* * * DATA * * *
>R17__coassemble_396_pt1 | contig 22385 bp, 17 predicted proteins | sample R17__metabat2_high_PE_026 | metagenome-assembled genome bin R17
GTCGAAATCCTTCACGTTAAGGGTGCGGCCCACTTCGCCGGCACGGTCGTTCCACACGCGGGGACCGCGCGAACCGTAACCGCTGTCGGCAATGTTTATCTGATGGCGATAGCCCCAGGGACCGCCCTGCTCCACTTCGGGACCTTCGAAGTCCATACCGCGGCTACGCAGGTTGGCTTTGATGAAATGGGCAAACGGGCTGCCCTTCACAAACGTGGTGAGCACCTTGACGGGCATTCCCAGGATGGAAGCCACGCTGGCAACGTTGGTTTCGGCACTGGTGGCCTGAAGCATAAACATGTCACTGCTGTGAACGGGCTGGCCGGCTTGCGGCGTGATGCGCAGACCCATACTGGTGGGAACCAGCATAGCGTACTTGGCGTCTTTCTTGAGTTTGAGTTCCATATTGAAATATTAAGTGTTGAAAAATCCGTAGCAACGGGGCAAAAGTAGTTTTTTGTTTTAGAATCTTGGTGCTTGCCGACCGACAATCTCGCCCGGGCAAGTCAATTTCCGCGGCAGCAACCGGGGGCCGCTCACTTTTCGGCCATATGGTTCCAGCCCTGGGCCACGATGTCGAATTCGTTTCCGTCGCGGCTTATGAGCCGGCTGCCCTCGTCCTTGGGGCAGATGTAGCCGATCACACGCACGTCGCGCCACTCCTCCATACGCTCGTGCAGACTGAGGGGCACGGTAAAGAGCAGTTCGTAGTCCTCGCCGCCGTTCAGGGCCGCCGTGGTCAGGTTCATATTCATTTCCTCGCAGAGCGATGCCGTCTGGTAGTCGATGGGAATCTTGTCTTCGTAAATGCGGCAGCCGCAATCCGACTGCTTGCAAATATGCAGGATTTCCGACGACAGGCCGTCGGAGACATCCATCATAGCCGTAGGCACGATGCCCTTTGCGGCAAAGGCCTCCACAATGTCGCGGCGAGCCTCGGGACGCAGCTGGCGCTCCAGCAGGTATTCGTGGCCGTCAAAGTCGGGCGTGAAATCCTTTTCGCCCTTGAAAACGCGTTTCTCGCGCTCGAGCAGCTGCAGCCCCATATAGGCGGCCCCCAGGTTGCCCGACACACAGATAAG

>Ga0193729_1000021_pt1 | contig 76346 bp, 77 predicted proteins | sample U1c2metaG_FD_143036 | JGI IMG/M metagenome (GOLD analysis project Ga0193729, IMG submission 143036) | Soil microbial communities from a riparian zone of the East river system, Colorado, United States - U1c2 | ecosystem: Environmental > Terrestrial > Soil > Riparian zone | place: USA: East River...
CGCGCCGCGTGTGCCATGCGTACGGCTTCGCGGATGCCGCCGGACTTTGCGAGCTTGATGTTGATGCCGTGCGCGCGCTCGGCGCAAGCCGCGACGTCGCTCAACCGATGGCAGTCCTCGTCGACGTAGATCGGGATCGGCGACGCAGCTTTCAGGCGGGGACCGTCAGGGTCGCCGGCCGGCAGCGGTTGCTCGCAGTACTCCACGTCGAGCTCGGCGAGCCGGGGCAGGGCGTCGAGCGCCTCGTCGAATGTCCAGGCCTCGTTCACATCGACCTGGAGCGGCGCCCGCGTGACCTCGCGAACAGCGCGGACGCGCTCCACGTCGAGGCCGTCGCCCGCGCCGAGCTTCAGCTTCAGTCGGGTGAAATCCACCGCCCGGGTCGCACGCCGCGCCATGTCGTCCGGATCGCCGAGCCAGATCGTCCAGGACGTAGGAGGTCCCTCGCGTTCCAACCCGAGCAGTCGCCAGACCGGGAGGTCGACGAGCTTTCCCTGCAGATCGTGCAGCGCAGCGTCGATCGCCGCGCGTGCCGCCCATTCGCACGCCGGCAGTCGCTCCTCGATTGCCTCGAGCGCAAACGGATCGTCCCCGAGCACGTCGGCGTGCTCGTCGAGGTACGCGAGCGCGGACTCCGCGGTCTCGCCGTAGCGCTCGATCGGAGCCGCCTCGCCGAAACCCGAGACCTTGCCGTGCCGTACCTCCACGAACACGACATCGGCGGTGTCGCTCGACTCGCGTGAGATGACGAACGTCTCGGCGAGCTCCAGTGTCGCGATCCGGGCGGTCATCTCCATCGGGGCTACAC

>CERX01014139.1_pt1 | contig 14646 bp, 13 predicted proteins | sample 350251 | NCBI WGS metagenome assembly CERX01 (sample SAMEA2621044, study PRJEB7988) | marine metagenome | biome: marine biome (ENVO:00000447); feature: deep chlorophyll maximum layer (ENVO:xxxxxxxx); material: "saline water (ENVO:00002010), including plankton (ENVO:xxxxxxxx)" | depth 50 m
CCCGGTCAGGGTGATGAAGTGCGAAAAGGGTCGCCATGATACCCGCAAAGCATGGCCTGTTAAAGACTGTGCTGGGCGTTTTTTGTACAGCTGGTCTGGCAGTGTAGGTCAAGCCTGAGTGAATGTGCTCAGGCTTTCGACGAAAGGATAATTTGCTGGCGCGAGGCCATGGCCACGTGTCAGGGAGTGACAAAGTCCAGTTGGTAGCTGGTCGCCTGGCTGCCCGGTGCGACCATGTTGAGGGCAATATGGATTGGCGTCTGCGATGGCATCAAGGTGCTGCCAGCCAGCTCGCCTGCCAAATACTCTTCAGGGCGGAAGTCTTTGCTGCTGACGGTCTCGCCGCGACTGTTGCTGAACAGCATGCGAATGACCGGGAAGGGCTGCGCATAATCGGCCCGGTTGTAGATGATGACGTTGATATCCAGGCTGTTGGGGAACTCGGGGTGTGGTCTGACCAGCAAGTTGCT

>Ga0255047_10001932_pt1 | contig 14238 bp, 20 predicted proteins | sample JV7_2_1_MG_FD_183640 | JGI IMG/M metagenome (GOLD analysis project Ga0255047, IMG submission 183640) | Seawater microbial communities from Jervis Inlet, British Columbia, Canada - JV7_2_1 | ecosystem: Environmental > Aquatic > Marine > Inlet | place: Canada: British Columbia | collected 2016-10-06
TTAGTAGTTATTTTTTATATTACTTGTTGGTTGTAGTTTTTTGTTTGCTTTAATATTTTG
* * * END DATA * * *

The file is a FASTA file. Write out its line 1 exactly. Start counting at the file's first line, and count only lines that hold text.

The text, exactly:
>R17__coassemble_396_pt1 | contig 22385 bp, 17 predicted proteins | sample R17__metabat2_high_PE_026 | metagenome-assembled genome bin R17